The FI value for compost generated from Solan (3.5) can be categorized as Class D as outlined by FCO standard and description mentioned in Table 7 for samples tested after full maturation (60th day). Similarly, the FI values for compost generated at Mandi site were determined to be 3.5 and 3.6 for samples tested after 20th day and for both 40th and 60th day. Hence, the compost can be categorized as Class A after full maturation period. Similarly, the CI value of the compost samples was determined to be 4.0 and 5.0 for Solan and Mandi study locations, respectively, for all the sampling periods. The compost generated at the study locations meets the specified criteria as per FCO standards since the determined heavy metal concentrations are less than the FCO standards. Different FI and CI values are summarized in Table 8 and the classification of compost category is shown in Table 9.
The results obtained from our study locations were compared with the compost generated at Okhla compost plant in Delhi, wherein the determined FI and CI values were 4.54 and 2.60 (Mandal et al. 2014), respectively. This revealed that the compost generated at the Okhla compost plant in Delhi was of poor quality due to high concentration of heavy metals and hence can be classified for Restricted Usage (RU 3).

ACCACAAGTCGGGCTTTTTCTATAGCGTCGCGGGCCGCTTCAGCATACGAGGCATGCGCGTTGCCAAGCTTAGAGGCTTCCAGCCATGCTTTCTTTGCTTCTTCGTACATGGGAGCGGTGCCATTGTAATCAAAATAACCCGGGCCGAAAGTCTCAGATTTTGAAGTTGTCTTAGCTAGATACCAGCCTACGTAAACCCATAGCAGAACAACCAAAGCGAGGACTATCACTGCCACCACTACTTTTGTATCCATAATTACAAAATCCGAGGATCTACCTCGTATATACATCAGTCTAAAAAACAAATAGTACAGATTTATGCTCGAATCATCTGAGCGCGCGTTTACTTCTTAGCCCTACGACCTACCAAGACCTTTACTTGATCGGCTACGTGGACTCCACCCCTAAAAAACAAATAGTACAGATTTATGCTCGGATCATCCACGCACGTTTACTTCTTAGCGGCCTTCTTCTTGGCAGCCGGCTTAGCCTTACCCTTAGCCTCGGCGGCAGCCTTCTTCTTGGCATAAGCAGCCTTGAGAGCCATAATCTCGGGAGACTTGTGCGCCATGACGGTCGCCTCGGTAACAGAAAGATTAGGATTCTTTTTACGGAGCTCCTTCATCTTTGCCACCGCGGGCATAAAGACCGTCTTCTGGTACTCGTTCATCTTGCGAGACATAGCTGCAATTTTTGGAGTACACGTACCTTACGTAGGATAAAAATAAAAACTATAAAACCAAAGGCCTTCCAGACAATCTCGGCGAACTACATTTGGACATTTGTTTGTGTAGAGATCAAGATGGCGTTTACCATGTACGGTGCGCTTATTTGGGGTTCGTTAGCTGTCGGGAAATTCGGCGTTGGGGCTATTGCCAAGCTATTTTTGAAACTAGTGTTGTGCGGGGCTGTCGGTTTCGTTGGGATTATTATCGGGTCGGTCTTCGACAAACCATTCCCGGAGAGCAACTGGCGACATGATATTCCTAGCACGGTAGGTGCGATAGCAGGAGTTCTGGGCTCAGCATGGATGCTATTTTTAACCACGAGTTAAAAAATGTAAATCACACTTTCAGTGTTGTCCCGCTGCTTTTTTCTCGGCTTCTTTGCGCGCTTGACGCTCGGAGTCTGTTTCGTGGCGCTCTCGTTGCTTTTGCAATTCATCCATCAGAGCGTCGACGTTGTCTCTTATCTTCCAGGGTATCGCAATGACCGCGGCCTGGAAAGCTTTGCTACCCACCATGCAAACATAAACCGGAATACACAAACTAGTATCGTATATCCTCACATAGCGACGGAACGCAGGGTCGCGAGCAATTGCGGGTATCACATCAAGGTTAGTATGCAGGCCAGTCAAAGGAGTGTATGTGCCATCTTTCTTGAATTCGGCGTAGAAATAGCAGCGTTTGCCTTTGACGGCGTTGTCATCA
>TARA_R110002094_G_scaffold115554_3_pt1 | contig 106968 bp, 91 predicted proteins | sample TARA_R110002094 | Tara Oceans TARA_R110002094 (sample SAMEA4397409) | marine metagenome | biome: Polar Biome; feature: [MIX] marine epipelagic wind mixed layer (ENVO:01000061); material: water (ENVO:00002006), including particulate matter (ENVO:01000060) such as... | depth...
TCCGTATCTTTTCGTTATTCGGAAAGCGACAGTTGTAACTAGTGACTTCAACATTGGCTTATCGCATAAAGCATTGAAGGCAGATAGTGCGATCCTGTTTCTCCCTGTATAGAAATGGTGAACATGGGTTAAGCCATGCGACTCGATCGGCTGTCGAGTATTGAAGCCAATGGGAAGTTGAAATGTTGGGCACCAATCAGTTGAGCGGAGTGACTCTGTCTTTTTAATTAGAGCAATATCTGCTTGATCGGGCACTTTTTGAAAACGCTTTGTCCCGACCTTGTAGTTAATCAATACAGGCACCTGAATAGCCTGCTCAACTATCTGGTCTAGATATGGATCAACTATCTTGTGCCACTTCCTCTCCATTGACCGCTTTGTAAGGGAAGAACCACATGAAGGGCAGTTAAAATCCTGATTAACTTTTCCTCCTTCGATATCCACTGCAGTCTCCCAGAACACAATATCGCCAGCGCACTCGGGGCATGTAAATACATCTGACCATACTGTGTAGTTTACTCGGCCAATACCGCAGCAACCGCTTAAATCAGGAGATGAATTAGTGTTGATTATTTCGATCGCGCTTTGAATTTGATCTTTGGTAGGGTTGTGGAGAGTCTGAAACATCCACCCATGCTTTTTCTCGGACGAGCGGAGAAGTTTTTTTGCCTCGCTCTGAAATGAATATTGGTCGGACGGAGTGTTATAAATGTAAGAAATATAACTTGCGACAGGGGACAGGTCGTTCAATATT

To summarize, the mature compost generated at Solan study location is of medium quality having medium fertilizing and pollution potential and hence may be used for producing livestock for non-food crops. For, the compost generated from Mandi site, it can be classified as class A having very high fertilizing potential and low heavy metal content and hence suitable for growth of livestock of food crops.
SEM–EDS analysis of compost material
The SEM micrographs show the physical changes occurring during various stages of microbial degradation of municipal solid waste compost of both the study regions (Solan and Mandi) for 20th day, 40th day and 60th day of degradation process and are shown in Figs. 2(a, b), 3, 4, 5, 6, 7(a, b), whereas XRD analysis of compost samples is shown in Fig. 2(c), 3, 4, 5, 6, 7(c).
From the images obtained by SEM–EDS analysis for both the study regions, it is observed that in the time frame of the composting process from 1 to 20 days, the morphology showed a larger-sized solid material with smaller voids created on the surface. With the increase in time (20–40 days) and increased degradation process, the particle size started to reduce and finally after the complete degradation process (60th day), the particles were converted into smaller-sized solid particles with increase the voids on the surface indicating the formation of mature compost. This was observed for both the study locations
The electron dispersive spectroscopy (EDS) of the compost sample in Solan showed the presence of eight natural elements, namely oxygen, silicon, carbon, aluminum, sodium, calcium, potassium and magnesium (Table 10).